1- In Portland, Oregon, a fairly large city with all manner of intersting stuff tucked away inside it. A friend of mine pointed out to me that I've never actually lived in Portland as an adult. It's been ten years since I've had an address here, and apparently the city offers a fair amount in the way of fun times. And

2- In a sort of opposite-of-Eugene state. I think of Eugene as static. It's a comfortable, green valley which will always be what it is, like a kind of Oregon hippy fairy glen. At present, I'm planning a career that's pretty far removed from the static life I used to live, and after seeing a little sample of that static life, I couldn't be happier about it.

I've got a lot to thank Eugene, for, definitely. It was good to me, and I appreciate all that it did for me. But, that relationship is over. Goodbye, Eugene. I love you, and I never want to live in you again.

Thursday, February 26, 2009

Culture Shock, U.S.A.

"This," I said, "tastes like America."

"Have a few of those every week," says my sister's boyfriend, "and you'll look like America." He's right. On my first night back in the States, I'm out with my family, and we're eating all together for the first time in well over a year. The sandwich, a New Orleans style po' boy, is gigantic. It's a hulking log of meat and sauce, dripping untold calories onto my hand, plate, and table. It's gigantic. Everything is gigantic. The chairs we're sitting in, the heavy table before us. I get up from the table to use the restroom, and am surprised by the cavernous hallway and the restroom that's almost as big as my Japanese apartment. America is immense.

I'd grown accustomed to Japanese things for the past two and a half years. I'd grown accustomed single servings of chicken on sticks, and bowls of miso soup that you can hold easily with two fingers. I'd grown accustomed to theater and bus chairs that forced me to draw my Western shoulders inward, and my single room apartment. I'd grow accustomed to sleeping in a cozy, coffin-like loft where my head brushed the ceiling when I sat up on my futon, and comic books that fit nicely in the back pockets of my jeans.

All of this compactness was enough for me, and I was happy with it. Of course Tokyo itself was a sprawling mass of land and light, a technological megalopolis unlike anything else. But the soup and futons and comic books... I'd readjusted and recalibrated my perception. These foreign things became normal for me.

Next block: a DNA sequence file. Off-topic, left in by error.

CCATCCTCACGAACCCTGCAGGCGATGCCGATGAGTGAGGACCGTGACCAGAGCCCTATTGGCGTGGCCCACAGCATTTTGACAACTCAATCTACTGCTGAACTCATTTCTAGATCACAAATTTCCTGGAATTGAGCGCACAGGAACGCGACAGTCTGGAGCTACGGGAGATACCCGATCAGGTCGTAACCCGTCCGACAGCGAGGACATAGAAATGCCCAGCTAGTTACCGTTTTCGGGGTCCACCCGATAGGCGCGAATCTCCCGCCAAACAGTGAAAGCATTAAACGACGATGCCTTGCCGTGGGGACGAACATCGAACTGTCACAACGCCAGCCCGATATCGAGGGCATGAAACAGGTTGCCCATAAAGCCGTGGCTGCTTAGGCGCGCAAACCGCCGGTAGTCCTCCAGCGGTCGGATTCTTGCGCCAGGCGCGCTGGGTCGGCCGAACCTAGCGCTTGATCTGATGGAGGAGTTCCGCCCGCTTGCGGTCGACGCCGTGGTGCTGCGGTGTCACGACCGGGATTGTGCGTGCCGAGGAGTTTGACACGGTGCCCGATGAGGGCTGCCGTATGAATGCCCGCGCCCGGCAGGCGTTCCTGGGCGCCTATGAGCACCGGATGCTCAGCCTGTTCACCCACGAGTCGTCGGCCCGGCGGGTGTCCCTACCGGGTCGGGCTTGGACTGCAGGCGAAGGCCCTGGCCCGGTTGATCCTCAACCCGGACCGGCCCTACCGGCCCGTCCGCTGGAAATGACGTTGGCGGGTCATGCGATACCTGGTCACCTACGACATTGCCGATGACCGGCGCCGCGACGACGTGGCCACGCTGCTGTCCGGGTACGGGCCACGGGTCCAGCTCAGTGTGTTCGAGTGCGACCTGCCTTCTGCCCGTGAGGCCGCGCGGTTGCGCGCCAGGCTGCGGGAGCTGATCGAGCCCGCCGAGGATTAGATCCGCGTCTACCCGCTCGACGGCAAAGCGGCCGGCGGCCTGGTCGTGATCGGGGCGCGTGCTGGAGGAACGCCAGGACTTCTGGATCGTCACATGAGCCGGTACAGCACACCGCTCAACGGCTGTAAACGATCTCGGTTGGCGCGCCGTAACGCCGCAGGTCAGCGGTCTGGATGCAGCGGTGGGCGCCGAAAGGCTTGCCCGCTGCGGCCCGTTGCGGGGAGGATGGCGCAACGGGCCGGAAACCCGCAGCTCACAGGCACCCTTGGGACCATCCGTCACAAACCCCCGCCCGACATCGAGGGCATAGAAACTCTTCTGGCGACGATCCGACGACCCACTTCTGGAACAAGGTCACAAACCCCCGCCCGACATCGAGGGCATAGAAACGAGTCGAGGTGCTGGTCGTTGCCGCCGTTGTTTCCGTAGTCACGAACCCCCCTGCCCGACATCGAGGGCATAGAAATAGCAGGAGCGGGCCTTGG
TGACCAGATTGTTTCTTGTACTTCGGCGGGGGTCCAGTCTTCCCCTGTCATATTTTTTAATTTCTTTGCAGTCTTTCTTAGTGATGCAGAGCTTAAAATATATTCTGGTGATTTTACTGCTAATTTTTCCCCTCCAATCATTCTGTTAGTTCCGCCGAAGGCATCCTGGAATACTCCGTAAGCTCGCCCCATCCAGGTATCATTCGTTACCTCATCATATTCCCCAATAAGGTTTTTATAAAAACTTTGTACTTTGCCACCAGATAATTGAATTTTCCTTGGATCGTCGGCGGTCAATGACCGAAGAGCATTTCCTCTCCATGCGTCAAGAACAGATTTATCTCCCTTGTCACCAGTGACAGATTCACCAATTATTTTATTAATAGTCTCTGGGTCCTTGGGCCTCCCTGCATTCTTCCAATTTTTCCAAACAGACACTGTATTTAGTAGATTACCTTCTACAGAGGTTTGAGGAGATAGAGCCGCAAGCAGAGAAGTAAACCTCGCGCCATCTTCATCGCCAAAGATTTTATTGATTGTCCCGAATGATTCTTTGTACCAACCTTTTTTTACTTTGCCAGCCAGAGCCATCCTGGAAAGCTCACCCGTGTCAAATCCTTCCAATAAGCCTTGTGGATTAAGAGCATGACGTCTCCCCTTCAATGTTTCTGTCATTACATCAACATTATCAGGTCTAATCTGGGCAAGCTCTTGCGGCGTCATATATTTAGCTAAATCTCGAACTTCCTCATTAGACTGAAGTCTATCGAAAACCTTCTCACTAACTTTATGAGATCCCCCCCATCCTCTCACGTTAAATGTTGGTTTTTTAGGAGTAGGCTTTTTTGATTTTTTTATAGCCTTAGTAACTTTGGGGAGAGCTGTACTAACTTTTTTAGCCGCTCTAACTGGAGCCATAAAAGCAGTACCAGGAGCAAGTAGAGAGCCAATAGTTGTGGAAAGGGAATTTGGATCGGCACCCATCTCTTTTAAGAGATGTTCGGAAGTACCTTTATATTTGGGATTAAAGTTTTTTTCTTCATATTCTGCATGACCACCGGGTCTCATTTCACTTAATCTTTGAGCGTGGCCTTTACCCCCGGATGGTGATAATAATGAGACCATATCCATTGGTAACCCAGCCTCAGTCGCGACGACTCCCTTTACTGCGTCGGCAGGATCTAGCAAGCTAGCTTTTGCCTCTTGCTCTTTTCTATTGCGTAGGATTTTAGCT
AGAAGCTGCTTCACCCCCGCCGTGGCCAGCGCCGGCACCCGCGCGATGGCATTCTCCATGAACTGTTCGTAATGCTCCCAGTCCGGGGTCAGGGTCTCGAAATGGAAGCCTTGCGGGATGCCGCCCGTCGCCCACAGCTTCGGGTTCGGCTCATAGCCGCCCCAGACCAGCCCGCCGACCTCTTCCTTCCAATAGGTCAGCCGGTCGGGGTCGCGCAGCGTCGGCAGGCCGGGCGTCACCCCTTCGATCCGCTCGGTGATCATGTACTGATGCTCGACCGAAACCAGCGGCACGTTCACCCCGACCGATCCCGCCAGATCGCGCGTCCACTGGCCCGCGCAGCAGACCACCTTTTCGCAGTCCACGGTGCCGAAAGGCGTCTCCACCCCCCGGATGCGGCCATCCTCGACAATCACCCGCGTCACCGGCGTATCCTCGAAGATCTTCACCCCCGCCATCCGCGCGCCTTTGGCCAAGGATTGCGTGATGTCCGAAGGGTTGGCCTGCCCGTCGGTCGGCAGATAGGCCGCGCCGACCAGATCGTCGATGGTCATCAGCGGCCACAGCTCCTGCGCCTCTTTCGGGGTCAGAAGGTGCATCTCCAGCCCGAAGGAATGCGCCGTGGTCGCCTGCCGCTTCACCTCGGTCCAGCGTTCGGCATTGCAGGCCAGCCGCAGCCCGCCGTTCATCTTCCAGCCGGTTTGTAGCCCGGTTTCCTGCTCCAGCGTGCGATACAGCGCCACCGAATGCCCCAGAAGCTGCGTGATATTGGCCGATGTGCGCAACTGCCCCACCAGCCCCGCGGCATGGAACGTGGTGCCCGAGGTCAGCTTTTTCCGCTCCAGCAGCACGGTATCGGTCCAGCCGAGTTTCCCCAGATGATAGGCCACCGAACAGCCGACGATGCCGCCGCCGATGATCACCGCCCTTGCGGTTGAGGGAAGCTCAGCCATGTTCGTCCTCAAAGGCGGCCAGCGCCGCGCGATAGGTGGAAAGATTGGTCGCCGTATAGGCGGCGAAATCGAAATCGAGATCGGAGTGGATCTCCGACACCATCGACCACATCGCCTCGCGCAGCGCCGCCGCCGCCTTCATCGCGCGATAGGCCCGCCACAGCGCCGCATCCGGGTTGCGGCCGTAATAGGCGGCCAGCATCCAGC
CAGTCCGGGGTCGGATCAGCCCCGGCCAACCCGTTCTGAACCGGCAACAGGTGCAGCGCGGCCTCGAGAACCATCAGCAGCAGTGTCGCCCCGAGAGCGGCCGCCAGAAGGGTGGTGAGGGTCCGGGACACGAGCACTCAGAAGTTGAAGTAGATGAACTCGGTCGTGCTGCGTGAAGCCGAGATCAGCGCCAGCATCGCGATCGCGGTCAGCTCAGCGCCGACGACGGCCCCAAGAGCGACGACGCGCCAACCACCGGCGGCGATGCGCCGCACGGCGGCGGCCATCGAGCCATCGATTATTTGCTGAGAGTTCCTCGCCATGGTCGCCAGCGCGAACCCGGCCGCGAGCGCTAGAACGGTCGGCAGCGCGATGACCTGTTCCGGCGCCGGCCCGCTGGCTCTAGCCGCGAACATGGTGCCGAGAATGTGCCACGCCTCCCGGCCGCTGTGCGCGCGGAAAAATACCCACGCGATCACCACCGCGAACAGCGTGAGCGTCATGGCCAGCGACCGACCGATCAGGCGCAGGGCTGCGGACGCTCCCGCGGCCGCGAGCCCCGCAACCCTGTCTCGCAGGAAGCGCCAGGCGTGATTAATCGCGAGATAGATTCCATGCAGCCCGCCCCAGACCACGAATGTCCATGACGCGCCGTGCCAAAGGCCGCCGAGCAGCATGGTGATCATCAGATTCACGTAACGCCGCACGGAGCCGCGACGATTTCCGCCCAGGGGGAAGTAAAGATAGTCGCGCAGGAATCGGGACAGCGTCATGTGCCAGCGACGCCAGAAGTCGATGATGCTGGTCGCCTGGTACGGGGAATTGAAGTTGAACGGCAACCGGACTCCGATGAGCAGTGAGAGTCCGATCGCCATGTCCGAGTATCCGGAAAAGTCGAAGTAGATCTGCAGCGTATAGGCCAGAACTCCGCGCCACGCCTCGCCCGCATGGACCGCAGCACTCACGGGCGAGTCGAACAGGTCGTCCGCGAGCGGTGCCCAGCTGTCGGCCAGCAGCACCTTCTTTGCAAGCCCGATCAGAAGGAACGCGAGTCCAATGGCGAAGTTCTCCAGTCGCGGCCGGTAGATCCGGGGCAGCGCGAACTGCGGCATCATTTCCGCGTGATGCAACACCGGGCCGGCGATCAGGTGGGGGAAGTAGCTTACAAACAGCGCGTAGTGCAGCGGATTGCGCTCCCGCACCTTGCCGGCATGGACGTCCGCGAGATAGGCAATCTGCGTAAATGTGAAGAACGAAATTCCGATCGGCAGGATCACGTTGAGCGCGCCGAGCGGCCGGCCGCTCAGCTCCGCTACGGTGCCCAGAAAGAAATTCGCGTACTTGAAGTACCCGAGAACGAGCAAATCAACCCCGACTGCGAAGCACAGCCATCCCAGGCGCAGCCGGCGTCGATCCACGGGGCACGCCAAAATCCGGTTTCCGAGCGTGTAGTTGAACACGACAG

Now, though, I held a sandwich that was a veritable culinary barbell, dripping lakes of sauce that I wiped up with the immese acres of a white napkin. Outside, cars like tanks rolled by on wide, wide streets, and people walked with an enormity that surprised me. Of course there are obese people in Japan, but they are not the norm. Back here, even in a healthy, liberal city like Portland, Oregon, I was taken aback by the sheer size of some citizens, their presence broadcasting to me visible reminders of America's bounty, greed, pathologies, and wealth.

I felt like an outsider, seeing these things the way I did. I'd imagined my return, oftentimes during bouts of Japanese homesickness. I'd imagined striding through the airport gate, hugging people who'd come to greet me, sipping down Oregon beer and basking in the warm, familiar glow of the American Northwest. I did not anticipate the disorientation.

That familiar glow, though, came soon enough. My brothers invited me to go biking with them to downtown Portland, and at first I thought that it would be a huge undertaking. They assured me, though, that getting there would take maybe twenty minutes. I didn't believe them, but hopped on my bike anyway. They were right. We zoomed, mostly downhill, through bike lanes and wide side streets, crossing one of Portland's several bridges and soon enough found ourselves sharing the road with chic pedestrians and electric streetcars. Here, my surprise was reversed. I was impressed by how compact Portland is, by how bike friendly and pleasant it is. I once tried to bike through downtown Tokyo, through Shinjuku. Terrible idea. Downtown Portland, though, is a biker's urban paradise. There is no need for a car here.

We rode about, reaping the benefits of the progessive urban planning. Later, I walked across a different bridge in midday sunlight with a friend of mine, and was thrilled by the riverside's greenery. I began to feel it a little, a little of that thrill that I thought about, knowing that this place, this green city with it's bike trails and light rails, is my home, if only for a short time.